How Smart Business Travelers Use Social Media
If I can make it through an airport without setting off alarms and tripping over my own belt, I consider it a win. Without fail, the chaos that starts at the airport follows me throughout my business trip, as my wallet quickly becomes overloaded with receipts and my laptop bag leaks cables out of each of its 17 pockets. Alas, I am not a graceful business traveler.
And yet, my travels are fruitful, as I've learned a few tricks from the smoothest of business pros on how to use social media to maximize the benefit of going on the road.
Realizing these benefits required a mindset shift: I had to stop viewing social media as a set of one-off tactics and start viewing it as a set of tools that could help me carve out my overall strategy for a given trip. I finally learned that social media can be useful far beyond conference hashtags and LinkedIn contacts.
In this light, it's helpful to consider specific social media uses for each phase of business travel: pre-trip, in transit, on-site and post-trip.
If your work world is anything like mine, business travel is typically the culmination of a hectic surge of activity in preparation for the event you're traveling for. More often than not, the pre-trip rush is more stressful than the trip itself. As a result, not a lot of planning goes into the logistics of the trip beyond flights, hotels and rental cars. This is where a little social media planning can make your travels so much more enjoyable.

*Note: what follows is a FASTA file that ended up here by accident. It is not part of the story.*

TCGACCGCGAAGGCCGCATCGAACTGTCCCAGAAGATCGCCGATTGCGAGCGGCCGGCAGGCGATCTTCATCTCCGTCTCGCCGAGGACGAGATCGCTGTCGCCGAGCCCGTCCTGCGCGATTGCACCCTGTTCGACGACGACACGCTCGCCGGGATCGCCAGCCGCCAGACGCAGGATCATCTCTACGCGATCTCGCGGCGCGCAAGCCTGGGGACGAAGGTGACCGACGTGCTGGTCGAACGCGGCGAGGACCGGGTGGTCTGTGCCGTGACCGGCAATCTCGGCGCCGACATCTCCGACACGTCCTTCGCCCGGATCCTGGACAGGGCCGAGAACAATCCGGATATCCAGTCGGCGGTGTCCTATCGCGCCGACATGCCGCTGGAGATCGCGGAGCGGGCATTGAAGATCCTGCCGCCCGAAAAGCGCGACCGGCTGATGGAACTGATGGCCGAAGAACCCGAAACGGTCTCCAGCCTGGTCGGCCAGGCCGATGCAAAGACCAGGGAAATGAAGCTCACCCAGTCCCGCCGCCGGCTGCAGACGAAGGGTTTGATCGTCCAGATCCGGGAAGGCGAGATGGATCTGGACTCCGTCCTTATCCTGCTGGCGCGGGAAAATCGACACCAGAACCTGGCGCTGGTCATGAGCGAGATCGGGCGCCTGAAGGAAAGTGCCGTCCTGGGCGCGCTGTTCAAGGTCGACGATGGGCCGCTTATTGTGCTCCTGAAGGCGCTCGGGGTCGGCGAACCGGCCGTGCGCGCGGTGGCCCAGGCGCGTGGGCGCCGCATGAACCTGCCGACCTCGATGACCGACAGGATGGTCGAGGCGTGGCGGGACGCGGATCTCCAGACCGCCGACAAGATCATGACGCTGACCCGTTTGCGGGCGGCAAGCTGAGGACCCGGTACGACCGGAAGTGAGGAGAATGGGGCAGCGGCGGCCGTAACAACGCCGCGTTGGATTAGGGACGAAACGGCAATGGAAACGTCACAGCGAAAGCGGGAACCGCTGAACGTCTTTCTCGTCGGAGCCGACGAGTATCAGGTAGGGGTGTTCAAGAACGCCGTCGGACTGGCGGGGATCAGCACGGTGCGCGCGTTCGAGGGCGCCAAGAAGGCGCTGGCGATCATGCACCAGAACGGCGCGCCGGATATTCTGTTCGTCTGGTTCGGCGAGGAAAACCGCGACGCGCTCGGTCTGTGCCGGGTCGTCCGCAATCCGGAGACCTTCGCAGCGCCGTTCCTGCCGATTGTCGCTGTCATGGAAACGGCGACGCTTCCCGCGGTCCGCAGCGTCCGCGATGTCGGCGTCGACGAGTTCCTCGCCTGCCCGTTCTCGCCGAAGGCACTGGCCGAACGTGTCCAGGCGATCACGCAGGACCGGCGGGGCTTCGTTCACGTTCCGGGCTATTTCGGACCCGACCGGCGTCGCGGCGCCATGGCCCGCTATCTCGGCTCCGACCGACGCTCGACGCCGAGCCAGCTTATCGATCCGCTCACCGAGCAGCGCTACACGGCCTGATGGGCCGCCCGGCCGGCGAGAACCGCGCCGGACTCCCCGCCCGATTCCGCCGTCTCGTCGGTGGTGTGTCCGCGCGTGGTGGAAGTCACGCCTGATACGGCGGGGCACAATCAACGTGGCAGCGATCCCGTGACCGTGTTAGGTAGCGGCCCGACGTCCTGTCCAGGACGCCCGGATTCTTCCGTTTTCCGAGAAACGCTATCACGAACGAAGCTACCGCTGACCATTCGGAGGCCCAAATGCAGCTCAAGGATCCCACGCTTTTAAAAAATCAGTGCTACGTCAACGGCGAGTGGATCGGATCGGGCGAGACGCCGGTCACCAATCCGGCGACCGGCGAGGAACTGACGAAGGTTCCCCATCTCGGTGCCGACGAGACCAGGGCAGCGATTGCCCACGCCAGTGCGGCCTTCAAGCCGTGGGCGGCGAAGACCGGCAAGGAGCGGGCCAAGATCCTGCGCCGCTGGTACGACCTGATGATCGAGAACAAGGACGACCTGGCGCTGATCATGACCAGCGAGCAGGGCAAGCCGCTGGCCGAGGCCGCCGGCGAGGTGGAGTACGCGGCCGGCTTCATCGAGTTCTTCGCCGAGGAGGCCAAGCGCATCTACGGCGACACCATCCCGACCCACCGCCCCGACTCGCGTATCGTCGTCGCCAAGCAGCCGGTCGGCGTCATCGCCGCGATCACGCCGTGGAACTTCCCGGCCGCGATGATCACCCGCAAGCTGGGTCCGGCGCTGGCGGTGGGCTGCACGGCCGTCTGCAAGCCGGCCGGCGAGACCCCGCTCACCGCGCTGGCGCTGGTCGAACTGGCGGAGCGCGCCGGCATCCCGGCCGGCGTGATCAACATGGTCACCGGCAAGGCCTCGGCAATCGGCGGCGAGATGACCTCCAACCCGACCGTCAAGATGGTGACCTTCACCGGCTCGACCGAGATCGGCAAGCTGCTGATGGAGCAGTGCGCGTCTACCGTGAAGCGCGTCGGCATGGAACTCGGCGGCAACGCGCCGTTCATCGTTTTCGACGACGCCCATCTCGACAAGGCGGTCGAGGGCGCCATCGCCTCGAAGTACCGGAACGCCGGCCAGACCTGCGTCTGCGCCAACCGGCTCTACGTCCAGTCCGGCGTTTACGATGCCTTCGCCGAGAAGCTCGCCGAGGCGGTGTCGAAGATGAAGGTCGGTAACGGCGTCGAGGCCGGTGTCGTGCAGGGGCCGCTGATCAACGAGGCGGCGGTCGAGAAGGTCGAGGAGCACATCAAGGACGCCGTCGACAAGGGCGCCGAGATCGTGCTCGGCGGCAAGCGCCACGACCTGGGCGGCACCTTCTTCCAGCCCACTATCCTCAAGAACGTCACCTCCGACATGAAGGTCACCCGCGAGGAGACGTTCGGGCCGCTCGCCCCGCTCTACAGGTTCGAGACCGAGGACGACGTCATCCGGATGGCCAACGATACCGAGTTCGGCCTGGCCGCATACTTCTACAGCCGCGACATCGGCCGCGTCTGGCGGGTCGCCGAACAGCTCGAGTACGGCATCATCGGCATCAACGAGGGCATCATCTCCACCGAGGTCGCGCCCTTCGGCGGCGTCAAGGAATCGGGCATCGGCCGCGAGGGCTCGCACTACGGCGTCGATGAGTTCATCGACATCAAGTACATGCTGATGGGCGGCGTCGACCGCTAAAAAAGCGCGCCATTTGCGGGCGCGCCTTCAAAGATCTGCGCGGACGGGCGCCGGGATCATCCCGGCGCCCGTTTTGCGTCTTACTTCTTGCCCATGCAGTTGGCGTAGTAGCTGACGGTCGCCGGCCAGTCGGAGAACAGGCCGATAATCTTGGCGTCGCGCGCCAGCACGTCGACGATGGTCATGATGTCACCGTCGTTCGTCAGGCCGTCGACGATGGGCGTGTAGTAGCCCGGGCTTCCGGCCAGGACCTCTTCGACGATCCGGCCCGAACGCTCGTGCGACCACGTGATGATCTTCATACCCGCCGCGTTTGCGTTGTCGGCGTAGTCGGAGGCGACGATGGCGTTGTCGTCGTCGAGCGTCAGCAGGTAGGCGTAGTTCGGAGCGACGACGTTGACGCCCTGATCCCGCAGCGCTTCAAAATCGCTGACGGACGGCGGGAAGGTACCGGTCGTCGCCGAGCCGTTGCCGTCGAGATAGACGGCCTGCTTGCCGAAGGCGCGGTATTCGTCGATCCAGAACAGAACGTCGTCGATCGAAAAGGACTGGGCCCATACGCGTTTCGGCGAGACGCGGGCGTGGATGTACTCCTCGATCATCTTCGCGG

First, a week before your trip sit down and block out a full trip schedule. Be on the lookout for "opportunity blocks" where you will be fully in control of your time. Find three such blocks, and plan on using each to: connect with the city you're visiting, deepen your relationship with your professional network and improve your craft. This process will not only get you organized, but help you be deliberate about how you use your time while traveling. Binging on room service and Game of Thrones is great, but optimizing business travel is all about finding better uses for this unstructured time.
Second, use your social media connections to create a plan for achieving these three objectives.
- Use Facebook to solicit ideas for fun things to do in the city you're visiting. It can be as simple as finding a place for dinner, or determining which bus tour provides the best sense for a city. Facebook is excellent for this type of crowdsourcing; without fail you'll find at least one person in your network who is passionate about wherever you're visiting.
- Harness your LinkedIn roster to find someone to connect with for coffee or dinner while traveling. Shoot for the stars here—this is your opportunity to have an informational interview with someone you don't get in-person access to very often. It might sound random, but this type of non-perishable networking will pay long-term dividends for your career growth.
- Turn to Twitter for intel on conferences, trade meetings, association activities, seminars, college lectures, etc. that are going on during your trip that are relevant to your industry (or your aspirational industry). The goal here is to find intellectual stimulation in an area that you can loosely connect to your business pursuits--think of it as a stretch learning opportunity. You'll be surprised at the types of outside-the-box ideas your Twitter followers will generate for you (there's no reason you can't poll your other social networks as well).
Yes, your business obligations will take priority, but if you can also carve out time for personal enjoyment, personal connection and intellectual fulfillment, you'll find yourself looking forward to, not dreading, your travel.